What can I do if my children’s savings bond matures soon?

There are 3 options to choose from when your children’s savings bond matures. You can do any of the following:

  • Cash it in
  • Move the funds into an NS&I Junior ISA (you’ll need to be under 18 and not have a JISA or Child Trust Fund with another provider)
  • Move the funds to another NS&I account

If the child is under 16, whoever opened the bond is responsible for this. However, if the child has turned 16 during the bond’s lifetime, then the responsibility lies with them.

Alternatives to children’s savings bonds

Although children’s savings bonds are no longer available, there are plenty of options when it comes to saving for your child’s future. Here are just a few of the ways you can build up a nest egg for your child:

  • Fixed-rate bonds. Some providers have junior fixed-rate savings bonds. These typically allow you to save a lump sum for a fixed term with a fixed interest rate. Minimum and maximum balances would depend on the account, and they aren’t tax-free.
  • Premium bonds. These offer tax-free prizes up to £1 million. There is no interest earned. Instead, the bonds are entered into a monthly prize draw for tax-free prizes. You can purchase Premium Bonds from NS&I.
  • Stocks and shares JISA. This tax-free account lets you invest the money paid into the JISA. The money is locked away until the child turns 18, and you will not pay tax on any capital growth or dividends you receive. Just remember, as the funds are invested, your capital could be at risk.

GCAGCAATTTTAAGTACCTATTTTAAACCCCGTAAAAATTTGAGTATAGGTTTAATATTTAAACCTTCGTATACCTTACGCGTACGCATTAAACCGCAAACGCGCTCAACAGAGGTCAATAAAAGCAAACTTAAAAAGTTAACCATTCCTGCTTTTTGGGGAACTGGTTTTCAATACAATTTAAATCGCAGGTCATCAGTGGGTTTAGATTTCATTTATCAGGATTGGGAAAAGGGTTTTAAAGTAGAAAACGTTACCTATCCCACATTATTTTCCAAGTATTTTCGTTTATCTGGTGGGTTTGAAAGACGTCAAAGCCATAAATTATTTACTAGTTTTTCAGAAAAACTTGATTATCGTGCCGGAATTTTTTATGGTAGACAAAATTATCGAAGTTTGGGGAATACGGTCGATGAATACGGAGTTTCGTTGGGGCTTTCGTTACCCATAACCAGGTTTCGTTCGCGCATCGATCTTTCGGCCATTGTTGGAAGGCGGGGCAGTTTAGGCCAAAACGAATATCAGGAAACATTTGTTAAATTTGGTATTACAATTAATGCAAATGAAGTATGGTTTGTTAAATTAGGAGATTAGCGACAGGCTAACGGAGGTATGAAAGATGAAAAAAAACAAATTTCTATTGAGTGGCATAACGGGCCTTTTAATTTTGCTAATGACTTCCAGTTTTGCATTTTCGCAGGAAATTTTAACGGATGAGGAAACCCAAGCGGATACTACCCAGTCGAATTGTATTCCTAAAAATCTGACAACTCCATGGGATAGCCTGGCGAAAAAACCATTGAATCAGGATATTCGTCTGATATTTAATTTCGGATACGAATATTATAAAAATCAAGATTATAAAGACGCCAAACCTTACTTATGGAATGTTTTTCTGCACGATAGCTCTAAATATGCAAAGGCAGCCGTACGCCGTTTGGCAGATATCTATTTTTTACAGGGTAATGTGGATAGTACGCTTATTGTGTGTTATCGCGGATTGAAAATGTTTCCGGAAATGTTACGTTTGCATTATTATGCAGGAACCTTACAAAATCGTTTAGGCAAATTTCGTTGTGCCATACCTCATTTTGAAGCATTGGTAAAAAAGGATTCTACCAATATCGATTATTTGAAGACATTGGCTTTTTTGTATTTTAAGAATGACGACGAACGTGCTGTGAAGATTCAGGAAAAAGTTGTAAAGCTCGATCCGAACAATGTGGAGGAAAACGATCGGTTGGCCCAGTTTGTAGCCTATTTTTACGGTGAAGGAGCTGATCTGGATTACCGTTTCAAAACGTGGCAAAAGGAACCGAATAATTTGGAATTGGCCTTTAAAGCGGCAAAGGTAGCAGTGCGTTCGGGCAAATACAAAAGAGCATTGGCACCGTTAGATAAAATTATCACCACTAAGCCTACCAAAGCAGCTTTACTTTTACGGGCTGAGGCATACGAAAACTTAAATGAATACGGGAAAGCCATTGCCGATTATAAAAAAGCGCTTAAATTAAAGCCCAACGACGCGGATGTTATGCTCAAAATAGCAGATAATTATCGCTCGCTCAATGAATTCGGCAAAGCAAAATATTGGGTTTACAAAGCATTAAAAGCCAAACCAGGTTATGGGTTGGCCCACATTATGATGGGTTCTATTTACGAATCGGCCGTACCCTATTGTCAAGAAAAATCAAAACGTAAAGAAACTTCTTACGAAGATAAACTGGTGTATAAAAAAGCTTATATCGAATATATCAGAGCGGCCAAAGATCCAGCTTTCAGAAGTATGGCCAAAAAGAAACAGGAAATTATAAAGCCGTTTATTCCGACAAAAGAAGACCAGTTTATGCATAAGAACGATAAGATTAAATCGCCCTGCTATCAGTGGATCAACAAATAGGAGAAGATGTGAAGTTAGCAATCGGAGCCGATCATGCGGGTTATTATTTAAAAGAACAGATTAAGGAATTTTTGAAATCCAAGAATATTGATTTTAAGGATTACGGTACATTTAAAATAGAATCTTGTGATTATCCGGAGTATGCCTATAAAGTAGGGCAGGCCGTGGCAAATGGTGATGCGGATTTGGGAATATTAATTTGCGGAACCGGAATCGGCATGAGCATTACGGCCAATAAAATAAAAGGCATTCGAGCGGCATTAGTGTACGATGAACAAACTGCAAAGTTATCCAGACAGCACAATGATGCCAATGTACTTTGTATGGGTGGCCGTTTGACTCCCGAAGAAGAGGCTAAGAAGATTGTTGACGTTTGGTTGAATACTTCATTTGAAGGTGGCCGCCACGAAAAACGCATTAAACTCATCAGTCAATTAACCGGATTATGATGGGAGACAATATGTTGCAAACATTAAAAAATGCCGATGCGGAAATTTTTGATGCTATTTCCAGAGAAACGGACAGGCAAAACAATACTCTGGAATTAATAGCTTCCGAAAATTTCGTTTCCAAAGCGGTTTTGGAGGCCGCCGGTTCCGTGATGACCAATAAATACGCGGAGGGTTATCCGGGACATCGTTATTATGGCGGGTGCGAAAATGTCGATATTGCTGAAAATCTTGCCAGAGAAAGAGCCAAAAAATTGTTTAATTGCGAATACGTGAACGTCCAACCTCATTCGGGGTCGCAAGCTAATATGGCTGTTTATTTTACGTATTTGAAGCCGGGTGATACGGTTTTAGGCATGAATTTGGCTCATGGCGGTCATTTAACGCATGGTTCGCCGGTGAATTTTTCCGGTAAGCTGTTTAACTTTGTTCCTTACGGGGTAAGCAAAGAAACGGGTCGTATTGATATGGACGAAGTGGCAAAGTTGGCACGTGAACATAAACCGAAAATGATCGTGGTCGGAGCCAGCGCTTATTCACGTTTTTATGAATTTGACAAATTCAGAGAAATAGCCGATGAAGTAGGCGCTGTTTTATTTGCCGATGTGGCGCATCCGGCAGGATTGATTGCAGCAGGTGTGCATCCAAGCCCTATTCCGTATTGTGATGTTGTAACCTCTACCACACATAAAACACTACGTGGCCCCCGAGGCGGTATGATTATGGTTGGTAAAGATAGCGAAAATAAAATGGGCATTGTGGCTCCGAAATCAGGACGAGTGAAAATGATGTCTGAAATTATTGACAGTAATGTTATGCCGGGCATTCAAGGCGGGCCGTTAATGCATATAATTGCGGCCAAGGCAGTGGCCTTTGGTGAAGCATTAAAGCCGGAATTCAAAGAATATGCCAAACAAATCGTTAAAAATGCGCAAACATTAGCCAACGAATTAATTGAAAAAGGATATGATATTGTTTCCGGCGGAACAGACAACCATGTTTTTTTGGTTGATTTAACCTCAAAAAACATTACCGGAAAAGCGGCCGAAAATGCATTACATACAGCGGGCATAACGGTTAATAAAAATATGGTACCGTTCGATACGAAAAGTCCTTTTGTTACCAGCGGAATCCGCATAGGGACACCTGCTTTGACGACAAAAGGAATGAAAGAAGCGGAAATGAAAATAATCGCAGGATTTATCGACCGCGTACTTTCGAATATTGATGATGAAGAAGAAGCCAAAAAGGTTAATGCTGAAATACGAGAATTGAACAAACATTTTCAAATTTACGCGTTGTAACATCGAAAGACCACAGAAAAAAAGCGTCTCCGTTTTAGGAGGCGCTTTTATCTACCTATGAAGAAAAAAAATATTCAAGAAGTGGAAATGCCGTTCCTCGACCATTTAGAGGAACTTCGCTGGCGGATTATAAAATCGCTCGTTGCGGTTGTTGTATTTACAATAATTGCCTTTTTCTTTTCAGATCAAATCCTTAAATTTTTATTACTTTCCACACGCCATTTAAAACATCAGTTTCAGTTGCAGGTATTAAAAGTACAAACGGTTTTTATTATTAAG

• Cash JISA. This is also a tax-free savings account. Once again, money is locked away until the child turns 18, and you won’t pay tax on the interest earnt.

Pros and cons

Pros

  • Fixed interest rate
  • Tax-free savings
  • 100% savings guarantee through NS&I

Cons

  • No longer issued
  • Required a single lump sum
  • Penalties for withdrawals before the end of the term

Bottom line

Unfortunately, children’s savings bonds are no longer available. If you have a bond that is nearing maturity, then you have the option to cash it in or transfer it to another NS&I account.

For those interested in tax-free savings for their children, it would be worth exploring Junior ISAs. Here you have the option of a cash JISA or stocks and shares JISA. In both cases, funds are locked away until your child turns 18 – giving your child’s savings plenty of time to grow.

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Kate Steere is an editor at Finder, specialising in fintech, banking and cryptocurrency. She has previously written for The Motley Fool UK and Fitch Solutions, where she covered a wide range of personal finance topics and kept a close eye on market trends. Kate has a Bachelor of Arts in Modern History from the University of East Anglia. When not working, she can usually be found curled up with a good book or heading out for a run. See full bio